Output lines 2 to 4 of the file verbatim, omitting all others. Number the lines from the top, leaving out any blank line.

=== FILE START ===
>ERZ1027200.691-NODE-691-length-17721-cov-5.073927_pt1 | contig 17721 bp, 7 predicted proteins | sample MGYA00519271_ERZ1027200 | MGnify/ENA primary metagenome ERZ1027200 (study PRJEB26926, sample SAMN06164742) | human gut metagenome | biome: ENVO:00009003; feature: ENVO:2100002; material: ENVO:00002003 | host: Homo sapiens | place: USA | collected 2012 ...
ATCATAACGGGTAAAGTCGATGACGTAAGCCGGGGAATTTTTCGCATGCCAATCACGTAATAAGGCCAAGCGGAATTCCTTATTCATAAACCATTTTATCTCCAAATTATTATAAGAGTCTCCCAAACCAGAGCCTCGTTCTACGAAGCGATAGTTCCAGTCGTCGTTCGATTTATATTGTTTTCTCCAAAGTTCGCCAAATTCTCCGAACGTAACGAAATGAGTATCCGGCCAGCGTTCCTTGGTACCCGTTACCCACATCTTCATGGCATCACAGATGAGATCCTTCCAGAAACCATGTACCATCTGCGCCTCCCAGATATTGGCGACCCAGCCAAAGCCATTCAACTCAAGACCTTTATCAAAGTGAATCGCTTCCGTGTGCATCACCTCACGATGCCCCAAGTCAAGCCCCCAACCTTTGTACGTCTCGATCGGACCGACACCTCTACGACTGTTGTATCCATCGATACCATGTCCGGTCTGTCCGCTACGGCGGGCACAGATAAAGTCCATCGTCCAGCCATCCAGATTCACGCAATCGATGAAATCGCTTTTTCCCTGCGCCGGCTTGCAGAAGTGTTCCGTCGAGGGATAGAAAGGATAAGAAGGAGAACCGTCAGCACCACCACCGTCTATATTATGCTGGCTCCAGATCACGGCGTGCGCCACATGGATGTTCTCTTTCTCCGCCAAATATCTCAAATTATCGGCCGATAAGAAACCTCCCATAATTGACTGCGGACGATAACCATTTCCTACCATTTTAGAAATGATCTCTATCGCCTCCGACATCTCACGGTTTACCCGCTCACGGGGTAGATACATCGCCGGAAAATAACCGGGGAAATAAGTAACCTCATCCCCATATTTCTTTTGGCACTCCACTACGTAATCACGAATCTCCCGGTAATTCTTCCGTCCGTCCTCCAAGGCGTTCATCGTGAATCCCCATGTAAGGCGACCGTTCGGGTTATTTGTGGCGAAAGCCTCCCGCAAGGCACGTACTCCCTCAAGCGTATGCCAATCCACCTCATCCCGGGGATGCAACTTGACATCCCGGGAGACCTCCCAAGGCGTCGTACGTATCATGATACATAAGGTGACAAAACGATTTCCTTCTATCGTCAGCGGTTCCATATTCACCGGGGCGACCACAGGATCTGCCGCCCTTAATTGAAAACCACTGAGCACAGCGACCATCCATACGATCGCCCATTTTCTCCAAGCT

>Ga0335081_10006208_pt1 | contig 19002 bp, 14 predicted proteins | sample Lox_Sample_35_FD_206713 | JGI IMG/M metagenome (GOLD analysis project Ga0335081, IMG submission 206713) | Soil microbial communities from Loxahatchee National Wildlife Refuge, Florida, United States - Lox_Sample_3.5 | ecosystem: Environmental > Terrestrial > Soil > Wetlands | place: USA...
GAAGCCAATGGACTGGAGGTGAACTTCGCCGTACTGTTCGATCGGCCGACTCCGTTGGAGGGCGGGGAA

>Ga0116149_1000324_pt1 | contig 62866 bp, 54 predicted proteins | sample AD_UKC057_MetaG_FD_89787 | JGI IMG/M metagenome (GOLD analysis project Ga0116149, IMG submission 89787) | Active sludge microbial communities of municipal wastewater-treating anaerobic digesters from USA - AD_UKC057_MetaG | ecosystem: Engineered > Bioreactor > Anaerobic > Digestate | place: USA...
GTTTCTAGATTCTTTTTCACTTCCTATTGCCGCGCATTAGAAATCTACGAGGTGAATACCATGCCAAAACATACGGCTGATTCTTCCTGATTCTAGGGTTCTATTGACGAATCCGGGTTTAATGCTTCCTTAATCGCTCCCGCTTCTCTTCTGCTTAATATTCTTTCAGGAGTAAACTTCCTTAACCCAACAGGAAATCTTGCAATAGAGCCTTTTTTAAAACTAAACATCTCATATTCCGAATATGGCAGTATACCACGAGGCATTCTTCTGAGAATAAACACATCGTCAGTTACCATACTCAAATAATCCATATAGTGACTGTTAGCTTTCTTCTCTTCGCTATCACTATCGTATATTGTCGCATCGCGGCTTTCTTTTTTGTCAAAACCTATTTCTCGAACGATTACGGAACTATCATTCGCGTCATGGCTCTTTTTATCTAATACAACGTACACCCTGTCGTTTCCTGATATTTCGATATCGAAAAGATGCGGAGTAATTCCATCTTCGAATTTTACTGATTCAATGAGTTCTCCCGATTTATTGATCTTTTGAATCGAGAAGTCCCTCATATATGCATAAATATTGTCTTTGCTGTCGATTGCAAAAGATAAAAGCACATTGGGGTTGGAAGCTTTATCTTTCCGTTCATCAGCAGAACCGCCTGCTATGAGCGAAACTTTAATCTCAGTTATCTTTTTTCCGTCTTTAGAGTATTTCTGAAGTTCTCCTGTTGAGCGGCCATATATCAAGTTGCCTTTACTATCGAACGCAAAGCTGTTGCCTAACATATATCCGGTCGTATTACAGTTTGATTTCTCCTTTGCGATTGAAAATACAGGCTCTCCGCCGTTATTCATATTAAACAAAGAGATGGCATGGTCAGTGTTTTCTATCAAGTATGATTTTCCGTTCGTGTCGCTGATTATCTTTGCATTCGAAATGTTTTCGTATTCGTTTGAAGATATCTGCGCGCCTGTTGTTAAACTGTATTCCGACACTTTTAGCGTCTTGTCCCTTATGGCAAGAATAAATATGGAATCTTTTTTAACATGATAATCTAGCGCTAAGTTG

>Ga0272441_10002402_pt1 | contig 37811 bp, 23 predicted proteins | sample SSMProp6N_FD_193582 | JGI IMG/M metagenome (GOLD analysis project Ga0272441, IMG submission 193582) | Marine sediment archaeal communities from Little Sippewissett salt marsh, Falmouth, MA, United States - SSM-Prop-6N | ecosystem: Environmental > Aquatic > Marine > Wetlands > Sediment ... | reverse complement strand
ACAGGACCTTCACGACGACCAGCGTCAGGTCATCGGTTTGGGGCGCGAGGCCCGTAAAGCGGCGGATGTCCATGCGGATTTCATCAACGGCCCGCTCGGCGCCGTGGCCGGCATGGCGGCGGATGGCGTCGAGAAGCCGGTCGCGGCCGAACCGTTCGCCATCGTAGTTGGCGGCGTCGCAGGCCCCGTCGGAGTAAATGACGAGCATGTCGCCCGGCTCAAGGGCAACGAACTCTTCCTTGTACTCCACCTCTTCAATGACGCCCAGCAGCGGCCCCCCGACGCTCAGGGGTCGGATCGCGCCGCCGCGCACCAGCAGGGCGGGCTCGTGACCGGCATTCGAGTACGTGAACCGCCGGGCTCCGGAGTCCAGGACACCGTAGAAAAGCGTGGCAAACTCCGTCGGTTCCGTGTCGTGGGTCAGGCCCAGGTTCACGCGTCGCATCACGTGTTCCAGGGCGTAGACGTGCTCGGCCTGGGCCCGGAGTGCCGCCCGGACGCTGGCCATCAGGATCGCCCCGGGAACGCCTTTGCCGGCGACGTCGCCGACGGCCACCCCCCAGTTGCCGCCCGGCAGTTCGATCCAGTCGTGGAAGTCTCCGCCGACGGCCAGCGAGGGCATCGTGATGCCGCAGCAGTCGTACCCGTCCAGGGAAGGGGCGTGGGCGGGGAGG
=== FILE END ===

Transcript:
ATCATAACGGGTAAAGTCGATGACGTAAGCCGGGGAATTTTTCGCATGCCAATCACGTAATAAGGCCAAGCGGAATTCCTTATTCATAAACCATTTTATCTCCAAATTATTATAAGAGTCTCCCAAACCAGAGCCTCGTTCTACGAAGCGATAGTTCCAGTCGTCGTTCGATTTATATTGTTTTCTCCAAAGTTCGCCAAATTCTCCGAACGTAACGAAATGAGTATCCGGCCAGCGTTCCTTGGTACCCGTTACCCACATCTTCATGGCATCACAGATGAGATCCTTCCAGAAACCATGTACCATCTGCGCCTCCCAGATATTGGCGACCCAGCCAAAGCCATTCAACTCAAGACCTTTATCAAAGTGAATCGCTTCCGTGTGCATCACCTCACGATGCCCCAAGTCAAGCCCCCAACCTTTGTACGTCTCGATCGGACCGACACCTCTACGACTGTTGTATCCATCGATACCATGTCCGGTCTGTCCGCTACGGCGGGCACAGATAAAGTCCATCGTCCAGCCATCCAGATTCACGCAATCGATGAAATCGCTTTTTCCCTGCGCCGGCTTGCAGAAGTGTTCCGTCGAGGGATAGAAAGGATAAGAAGGAGAACCGTCAGCACCACCACCGTCTATATTATGCTGGCTCCAGATCACGGCGTGCGCCACATGGATGTTCTCTTTCTCCGCCAAATATCTCAAATTATCGGCCGATAAGAAACCTCCCATAATTGACTGCGGACGATAACCATTTCCTACCATTTTAGAAATGATCTCTATCGCCTCCGACATCTCACGGTTTACCCGCTCACGGGGTAGATACATCGCCGGAAAATAACCGGGGAAATAAGTAACCTCATCCCCATATTTCTTTTGGCACTCCACTACGTAATCACGAATCTCCCGGTAATTCTTCCGTCCGTCCTCCAAGGCGTTCATCGTGAATCCCCATGTAAGGCGACCGTTCGGGTTATTTGTGGCGAAAGCCTCCCGCAAGGCACGTACTCCCTCAAGCGTATGCCAATCCACCTCATCCCGGGGATGCAACTTGACATCCCGGGAGACCTCCCAAGGCGTCGTACGTATCATGATACATAAGGTGACAAAACGATTTCCTTCTATCGTCAGCGGTTCCATATTCACCGGGGCGACCACAGGATCTGCCGCCCTTAATTGAAAACCACTGAGCACAGCGACCATCCATACGATCGCCCATTTTCTCCAAGCT

>Ga0335081_10006208_pt1 | contig 19002 bp, 14 predicted proteins | sample Lox_Sample_35_FD_206713 | JGI IMG/M metagenome (GOLD analysis project Ga0335081, IMG submission 206713) | Soil microbial communities from Loxahatchee National Wildlife Refuge, Florida, United States - Lox_Sample_3.5 | ecosystem: Environmental > Terrestrial > Soil > Wetlands | place: USA...
GAAGCCAATGGACTGGAGGTGAACTTCGCCGTACTGTTCGATCGGCCGACTCCGTTGGAGGGCGGGGAA